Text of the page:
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Pharmaceutical Giant Pleads Guilty to Criminal Charges, Admits To Fueling Opioid Epidemic

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Purdue Pharma pleaded guilty Tuesday to three criminal charges, formally admitting to its role in an opioid epidemic that has contributed to hundreds of thousands of deaths over the past two decades.

In a virtual hearing with a federal judge in Newark, New Jersey, the OxyContin maker admitted to impeding the U.S. Drug Enforcement Administration’s efforts to combat the addiction crisis.

Purdue acknowledged that it had not maintained an effective program to prevent prescription drugs from being diverted to the black market, even though it had told the DEA it did have such a program, and that it provided misleading information to the agency to boost company manufacturing quotas.

It also admitted to paying doctors through a program to induce them to write more prescriptions for its painkillers.

And it admitted to paying an electronic medical records company to send doctors information on patients that encouraged them to prescribe opioids.

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The guilty pleas were entered by Purdue board chairman Steve Miller on behalf of the company.

They were part of a criminal and civil settlement announced last month between the Stamford, Connecticut-based company and the Justice Department.

The deal includes $8.3 billion in penalties and forfeitures, but the company is on the hook for a direct payment to the federal government of only a fraction of that — $225 million.

It would pay the smaller amount as long as it executes a settlement moving through federal bankruptcy court with state and local governments and other entities suing it over the toll of the opioid epidemic.

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Members of the wealthy Sackler family who own the company have also agreed to pay $225 million to the federal government to settle civil claims. No criminal charges have yet been filed against the family.

“Having our plea accepted in federal court, and taking responsibility for past misconduct, is an essential step to preserve billions of dollars of value for creditors and advance our goal of providing financial resources and lifesaving medicines to address the opioid crisis,” Purdue said in a written statement after pleading guilty.

“We continue to work tirelessly to build additional support for a proposed bankruptcy settlement, which would direct the overwhelming majority of the settlement funds to state, local and tribal governments for the purpose of abating the opioid crisis,” the statement read.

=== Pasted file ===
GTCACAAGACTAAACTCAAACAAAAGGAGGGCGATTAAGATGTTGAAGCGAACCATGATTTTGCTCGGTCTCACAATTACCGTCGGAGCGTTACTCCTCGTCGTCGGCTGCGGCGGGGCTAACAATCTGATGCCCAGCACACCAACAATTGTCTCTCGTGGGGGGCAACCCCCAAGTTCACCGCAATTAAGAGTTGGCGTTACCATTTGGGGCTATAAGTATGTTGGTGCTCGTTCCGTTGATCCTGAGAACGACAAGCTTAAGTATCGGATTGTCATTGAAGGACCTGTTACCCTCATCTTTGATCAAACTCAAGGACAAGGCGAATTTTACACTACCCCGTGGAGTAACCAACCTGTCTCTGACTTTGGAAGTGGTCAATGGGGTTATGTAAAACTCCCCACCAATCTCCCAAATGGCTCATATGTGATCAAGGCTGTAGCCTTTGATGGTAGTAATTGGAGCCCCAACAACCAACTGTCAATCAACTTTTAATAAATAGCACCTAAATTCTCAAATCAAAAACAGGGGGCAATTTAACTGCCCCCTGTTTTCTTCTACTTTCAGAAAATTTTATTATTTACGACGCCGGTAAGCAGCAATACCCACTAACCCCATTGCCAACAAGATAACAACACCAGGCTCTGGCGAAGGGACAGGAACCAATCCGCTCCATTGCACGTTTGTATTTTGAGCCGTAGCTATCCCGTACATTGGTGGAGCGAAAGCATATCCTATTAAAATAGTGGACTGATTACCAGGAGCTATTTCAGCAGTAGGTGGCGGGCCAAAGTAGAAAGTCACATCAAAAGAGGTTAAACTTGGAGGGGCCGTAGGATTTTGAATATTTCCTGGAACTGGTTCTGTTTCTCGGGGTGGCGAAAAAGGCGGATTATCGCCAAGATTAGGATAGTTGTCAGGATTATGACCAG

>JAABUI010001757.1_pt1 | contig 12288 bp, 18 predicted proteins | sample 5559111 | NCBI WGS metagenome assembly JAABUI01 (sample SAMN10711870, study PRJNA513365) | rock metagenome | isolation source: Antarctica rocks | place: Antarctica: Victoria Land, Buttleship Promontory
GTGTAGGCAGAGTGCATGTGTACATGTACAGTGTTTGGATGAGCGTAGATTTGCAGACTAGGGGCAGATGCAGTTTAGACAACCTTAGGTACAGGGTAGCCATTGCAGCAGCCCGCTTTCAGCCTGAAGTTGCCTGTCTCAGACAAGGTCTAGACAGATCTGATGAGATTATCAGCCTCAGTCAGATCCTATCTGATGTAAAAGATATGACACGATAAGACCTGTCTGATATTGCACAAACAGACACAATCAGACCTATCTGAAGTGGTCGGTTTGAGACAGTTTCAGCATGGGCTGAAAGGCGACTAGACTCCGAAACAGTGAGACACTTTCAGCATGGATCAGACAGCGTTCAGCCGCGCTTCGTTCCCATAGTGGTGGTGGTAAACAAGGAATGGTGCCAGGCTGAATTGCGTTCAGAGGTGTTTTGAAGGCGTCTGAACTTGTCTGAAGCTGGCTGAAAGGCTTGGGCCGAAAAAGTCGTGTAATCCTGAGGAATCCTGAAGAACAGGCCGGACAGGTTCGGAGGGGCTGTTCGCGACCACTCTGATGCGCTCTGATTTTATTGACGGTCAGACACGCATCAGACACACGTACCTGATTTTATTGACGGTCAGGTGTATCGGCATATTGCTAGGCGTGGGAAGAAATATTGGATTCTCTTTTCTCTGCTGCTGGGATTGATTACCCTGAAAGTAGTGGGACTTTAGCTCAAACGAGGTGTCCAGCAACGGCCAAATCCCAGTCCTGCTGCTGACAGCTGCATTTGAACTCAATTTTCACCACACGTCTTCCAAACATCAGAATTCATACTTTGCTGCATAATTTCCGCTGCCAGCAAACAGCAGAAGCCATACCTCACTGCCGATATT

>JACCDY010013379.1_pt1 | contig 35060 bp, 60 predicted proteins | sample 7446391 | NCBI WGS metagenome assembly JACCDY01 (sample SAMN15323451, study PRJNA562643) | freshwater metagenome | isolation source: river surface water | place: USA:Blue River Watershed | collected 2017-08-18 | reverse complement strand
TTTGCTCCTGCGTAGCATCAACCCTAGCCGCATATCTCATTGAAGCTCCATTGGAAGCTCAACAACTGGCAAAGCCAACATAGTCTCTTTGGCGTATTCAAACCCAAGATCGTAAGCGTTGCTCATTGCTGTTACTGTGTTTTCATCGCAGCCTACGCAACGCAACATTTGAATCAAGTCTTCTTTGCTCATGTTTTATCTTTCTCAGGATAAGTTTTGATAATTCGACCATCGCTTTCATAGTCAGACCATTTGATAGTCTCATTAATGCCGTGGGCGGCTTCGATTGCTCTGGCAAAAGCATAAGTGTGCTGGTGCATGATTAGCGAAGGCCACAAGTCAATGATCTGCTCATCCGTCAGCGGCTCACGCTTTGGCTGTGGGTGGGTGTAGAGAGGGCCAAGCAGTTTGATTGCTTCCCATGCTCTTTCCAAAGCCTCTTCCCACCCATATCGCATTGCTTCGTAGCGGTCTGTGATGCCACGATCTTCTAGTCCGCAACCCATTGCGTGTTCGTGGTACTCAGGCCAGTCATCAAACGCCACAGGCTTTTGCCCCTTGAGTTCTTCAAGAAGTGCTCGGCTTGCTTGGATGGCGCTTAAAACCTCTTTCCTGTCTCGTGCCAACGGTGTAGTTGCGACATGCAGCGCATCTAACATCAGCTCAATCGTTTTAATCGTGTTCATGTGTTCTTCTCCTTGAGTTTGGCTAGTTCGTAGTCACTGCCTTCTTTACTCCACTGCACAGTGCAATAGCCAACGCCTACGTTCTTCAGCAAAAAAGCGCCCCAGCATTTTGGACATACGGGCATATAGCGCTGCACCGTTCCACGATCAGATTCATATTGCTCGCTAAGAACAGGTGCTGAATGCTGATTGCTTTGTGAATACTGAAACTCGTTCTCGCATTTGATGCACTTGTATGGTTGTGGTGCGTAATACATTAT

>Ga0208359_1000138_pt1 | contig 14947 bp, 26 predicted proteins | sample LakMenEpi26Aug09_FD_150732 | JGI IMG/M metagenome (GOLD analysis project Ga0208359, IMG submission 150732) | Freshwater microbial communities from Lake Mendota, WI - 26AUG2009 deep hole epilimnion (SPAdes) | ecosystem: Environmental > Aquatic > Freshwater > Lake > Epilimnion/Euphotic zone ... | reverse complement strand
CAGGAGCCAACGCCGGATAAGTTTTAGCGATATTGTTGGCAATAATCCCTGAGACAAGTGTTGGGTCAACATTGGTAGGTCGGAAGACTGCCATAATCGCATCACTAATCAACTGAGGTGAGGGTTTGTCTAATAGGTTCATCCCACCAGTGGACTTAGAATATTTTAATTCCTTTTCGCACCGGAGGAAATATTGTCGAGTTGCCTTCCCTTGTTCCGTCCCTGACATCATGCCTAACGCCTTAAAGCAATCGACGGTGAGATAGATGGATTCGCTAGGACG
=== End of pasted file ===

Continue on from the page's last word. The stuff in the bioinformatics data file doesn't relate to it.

Purdue’s plea to federal crimes is small comfort for advocates who want to see harsher penalties for the OxyContin maker and its owners.

The ongoing drug overdose crisis, which appears to be growing worse during coronavirus lockdowns, has contributed to the deaths of more than 470,000 Americans over the past two decades.

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Cynthia Munger, whose son is in recovery from opioid addiction after being prescribed OxyContin more than a decade ago as a high school baseball player with a shoulder injury, is among the activists pushing for Purdue owners and company officials to be charged with crimes.

“Until we do that and we stop accusing brick and mortar and not individuals, nothing will change,” Munger, of Wayne, Pennsylvania, said.

The attorneys general for about half the states opposed the federal settlement, as well as the company’s proposed settlement in bankruptcy court.

In the bankruptcy case, Purdue has proposed transforming into a public benefit corporation with its proceeds going to help address the opioid crisis.

The attorneys general and some activists are upset that despite the Sacklers giving up control of the company, the family will not face prison or other individual penalties.

Last week, as part of a motion to get access to more family documents, the attorneys general who oppose the deals made a filing of documents that put members of the Sackler family at the center of Purdue’s continued push to sell OxyContin even as opioid deaths rose.

The newly public documents include emails among consultants from McKinsey & Corp. hired by the company to help boost the business.

One from 2008, a year after the company first pleaded guilty to opioid-related crimes, says board members, including a Sackler family member, “‘blessed’ him to do whatever he thinks is necessary to ‘save the business.’”

Another McKinsey internal email offers more evidence of the Sacklers being hands-on, saying, “The brothers who started the company viewed all employees like the guys who ‘trim the hedges’ — employees should do exactly what’s asked of them and not say too much.”

The documents also describe the company trying to “supercharge” opioid sales in 2013, as reaction to the overdose crisis was taking a toll on prescribing.


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